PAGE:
In comparison to other popular retirement plans, the SBO-401(k) plan has high contribution limits (as outlined above), which is the key component that attracts small-business owners. Furthermore, for other retirement plans, the contributions may be limited to only employer contributions or, where salary deferral is allowed, the limit is less than that for the SBO-401(k) plan.

As mentioned earlier, you may make employee elective deferral contributions of up to 100% of your compensation, but no more than the elective deferral limit for the year ($18,500 for 2018). Profit-sharing contributions are limited to 25% of your compensation (or 20% of your modified net profit if your business is a sole proprietorship or partnership). The total SBO-401(k) contribution is the employee selective deferral contribution plus the profit-sharing contribution of up to $55,000 for 2018.

If your business is a sole proprietorship (like Jill’s business) or partnership, then the calculation gets a little more involved. In this case, your profit-sharing contribution is based on your modified net profit and is limited to 20%. For instance, in the example with Jill above, her net profit was $70,000. After making the necessary adjustments, Jill determined that her modified net profit was $65,045.65. The maximum employer contribution would therefore be $13,010.93 ($65,045.65 x 20%). Jill’s maximum contribution is $31,510.93, which is the total sum of both her $18,500 maximum salary-deferral contribution and $13,010.93 maximum profit-sharing contribution. The IRS provides a step-by-step formula for determining your modified net profit in IRS Publication 560.

No Discrimination Testing: Generally, certain nondiscrimination testing must be performed for 401(k) plans. These tests ensure that the business owners and higher paid employees do not receive an inequitably high amount of contribution when compared to lower paid employees. These tests can be very complex and may require the services of an experienced plan administrator, which can be costly. Because the SBO 401(k) plan covers only the business owner, there is no one against whom you can discriminate, so these tests are not required.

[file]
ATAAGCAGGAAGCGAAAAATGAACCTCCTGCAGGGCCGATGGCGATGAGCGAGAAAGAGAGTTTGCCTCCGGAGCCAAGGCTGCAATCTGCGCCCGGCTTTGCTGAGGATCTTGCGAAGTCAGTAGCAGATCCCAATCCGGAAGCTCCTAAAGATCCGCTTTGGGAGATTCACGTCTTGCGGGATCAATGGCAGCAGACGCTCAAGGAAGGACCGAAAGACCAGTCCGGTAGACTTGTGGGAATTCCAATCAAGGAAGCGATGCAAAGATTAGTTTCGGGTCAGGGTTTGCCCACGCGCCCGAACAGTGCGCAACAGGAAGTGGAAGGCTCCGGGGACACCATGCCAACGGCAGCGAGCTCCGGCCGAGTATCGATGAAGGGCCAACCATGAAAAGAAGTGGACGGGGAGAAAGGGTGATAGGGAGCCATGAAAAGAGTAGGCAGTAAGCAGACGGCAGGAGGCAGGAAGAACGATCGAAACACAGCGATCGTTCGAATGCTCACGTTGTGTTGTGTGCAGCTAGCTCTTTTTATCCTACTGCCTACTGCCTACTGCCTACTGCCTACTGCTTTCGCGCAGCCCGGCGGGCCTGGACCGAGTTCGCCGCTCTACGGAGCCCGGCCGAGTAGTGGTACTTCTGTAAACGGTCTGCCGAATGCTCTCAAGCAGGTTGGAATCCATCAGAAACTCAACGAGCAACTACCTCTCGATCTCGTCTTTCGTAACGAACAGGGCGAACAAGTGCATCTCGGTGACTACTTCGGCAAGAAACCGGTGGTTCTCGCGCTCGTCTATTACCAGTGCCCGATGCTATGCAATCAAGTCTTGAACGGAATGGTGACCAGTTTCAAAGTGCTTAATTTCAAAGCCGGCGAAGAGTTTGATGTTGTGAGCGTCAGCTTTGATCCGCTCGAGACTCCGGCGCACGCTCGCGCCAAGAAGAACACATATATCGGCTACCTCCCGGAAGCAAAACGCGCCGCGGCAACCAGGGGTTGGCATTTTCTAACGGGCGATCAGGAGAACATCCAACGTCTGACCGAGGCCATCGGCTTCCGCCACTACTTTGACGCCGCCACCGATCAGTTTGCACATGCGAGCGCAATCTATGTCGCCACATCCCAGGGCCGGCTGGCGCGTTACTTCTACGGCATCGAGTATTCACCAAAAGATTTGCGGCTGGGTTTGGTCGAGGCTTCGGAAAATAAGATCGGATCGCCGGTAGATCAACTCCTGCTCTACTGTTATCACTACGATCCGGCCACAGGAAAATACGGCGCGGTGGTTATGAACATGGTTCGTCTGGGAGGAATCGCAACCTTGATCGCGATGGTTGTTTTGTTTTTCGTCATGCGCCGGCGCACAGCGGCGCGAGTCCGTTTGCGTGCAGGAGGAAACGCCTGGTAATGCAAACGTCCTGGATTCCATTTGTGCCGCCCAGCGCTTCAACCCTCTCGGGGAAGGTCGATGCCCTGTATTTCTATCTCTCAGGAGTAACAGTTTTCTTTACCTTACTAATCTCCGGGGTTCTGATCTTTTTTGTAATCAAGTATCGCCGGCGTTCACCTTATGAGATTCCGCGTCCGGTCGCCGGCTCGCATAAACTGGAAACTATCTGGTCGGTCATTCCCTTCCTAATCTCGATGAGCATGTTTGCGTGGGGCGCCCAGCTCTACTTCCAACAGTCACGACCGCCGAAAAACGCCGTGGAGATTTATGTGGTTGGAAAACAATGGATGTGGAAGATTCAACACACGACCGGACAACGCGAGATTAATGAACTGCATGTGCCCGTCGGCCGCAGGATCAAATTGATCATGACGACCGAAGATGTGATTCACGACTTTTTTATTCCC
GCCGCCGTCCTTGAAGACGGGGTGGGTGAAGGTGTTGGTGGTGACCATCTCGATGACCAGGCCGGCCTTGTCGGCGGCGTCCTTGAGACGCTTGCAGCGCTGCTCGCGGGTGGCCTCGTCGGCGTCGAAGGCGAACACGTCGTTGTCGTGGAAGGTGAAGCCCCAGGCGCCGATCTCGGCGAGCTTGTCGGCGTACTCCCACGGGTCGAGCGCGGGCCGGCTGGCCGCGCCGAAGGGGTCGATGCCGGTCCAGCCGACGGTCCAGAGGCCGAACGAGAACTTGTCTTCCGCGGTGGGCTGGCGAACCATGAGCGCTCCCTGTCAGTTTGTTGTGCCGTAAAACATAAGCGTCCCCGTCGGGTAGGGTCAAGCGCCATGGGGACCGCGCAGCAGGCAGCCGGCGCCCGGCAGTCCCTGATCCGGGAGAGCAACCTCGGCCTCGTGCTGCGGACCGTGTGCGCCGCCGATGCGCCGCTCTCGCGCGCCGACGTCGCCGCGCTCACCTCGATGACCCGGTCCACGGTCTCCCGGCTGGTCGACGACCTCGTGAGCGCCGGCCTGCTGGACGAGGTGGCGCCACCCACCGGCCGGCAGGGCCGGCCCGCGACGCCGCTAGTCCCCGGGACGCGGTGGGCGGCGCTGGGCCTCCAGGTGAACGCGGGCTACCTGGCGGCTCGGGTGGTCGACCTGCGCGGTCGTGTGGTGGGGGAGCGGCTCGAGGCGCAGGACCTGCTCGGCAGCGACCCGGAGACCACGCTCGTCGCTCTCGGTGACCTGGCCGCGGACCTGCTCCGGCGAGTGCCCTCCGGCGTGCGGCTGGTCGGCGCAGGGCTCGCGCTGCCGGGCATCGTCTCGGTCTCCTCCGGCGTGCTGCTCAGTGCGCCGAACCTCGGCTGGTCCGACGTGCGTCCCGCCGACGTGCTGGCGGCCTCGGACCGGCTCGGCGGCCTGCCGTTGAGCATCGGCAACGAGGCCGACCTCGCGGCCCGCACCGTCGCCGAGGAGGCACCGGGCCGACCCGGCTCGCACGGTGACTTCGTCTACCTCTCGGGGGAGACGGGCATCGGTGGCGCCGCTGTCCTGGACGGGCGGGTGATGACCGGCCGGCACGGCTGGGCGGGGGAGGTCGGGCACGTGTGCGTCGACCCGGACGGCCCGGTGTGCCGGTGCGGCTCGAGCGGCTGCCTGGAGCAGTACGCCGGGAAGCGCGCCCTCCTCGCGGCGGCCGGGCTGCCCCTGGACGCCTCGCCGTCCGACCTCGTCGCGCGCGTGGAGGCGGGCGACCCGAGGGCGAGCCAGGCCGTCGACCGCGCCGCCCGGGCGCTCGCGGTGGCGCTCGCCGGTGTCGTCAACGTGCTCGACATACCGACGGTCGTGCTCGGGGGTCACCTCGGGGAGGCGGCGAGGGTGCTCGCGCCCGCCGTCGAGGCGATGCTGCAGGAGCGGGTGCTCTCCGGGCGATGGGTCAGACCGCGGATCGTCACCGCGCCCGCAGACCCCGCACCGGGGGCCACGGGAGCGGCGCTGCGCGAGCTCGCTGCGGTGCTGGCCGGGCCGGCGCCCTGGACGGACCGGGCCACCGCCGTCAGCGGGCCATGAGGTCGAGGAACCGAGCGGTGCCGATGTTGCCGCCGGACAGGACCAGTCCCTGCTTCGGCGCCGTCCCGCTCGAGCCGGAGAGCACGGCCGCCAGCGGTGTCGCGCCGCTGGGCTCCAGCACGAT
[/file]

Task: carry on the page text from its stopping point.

• Your business is incorporated and you earn sufficient W-2 wages to allow the maximum contribution of $51,000. The benefit of an SBO 401(k) is being able to make the maximum contribution possible. Since the dollar limit is $55,000 for 2018, adopting an SBO-401(k) is not necessary if you receive W-2 wages from your business that would allow the maximum contribution amount of $51,000 to be achieved with pure profit-sharing contributions. Of course, if you are at least age 50, adopting the SBO-401(k) would allow you to make the additional catch-up contribution of $6,000.

The SBO-401(k) plan must be established by the last day of the tax year for your business. If you operate your business on a calendar year, the deadline will be December 31. However, if your business is incorporated, you may want to establish the plan sooner in order to make salary-deferral contributions, as they must be based on current or future wages, not wages paid before the plan is established. Contribution Deadlines

Profit-sharing contributions must be made by your tax-filing deadline, including extensions. Amounts representing salary-deferral contribution must be contributed by the 7th business day of the month following the month to which the deferral applies if your business is incorporated. For instance, amounts deferred from your salary in September must be deposited to your 401(k) account by the 7th business day of October. Because salary deferral contributions cannot be based on compensation earned before you make an election, you must make your election before the first pay period by which you want to begin making salary deferral contributions.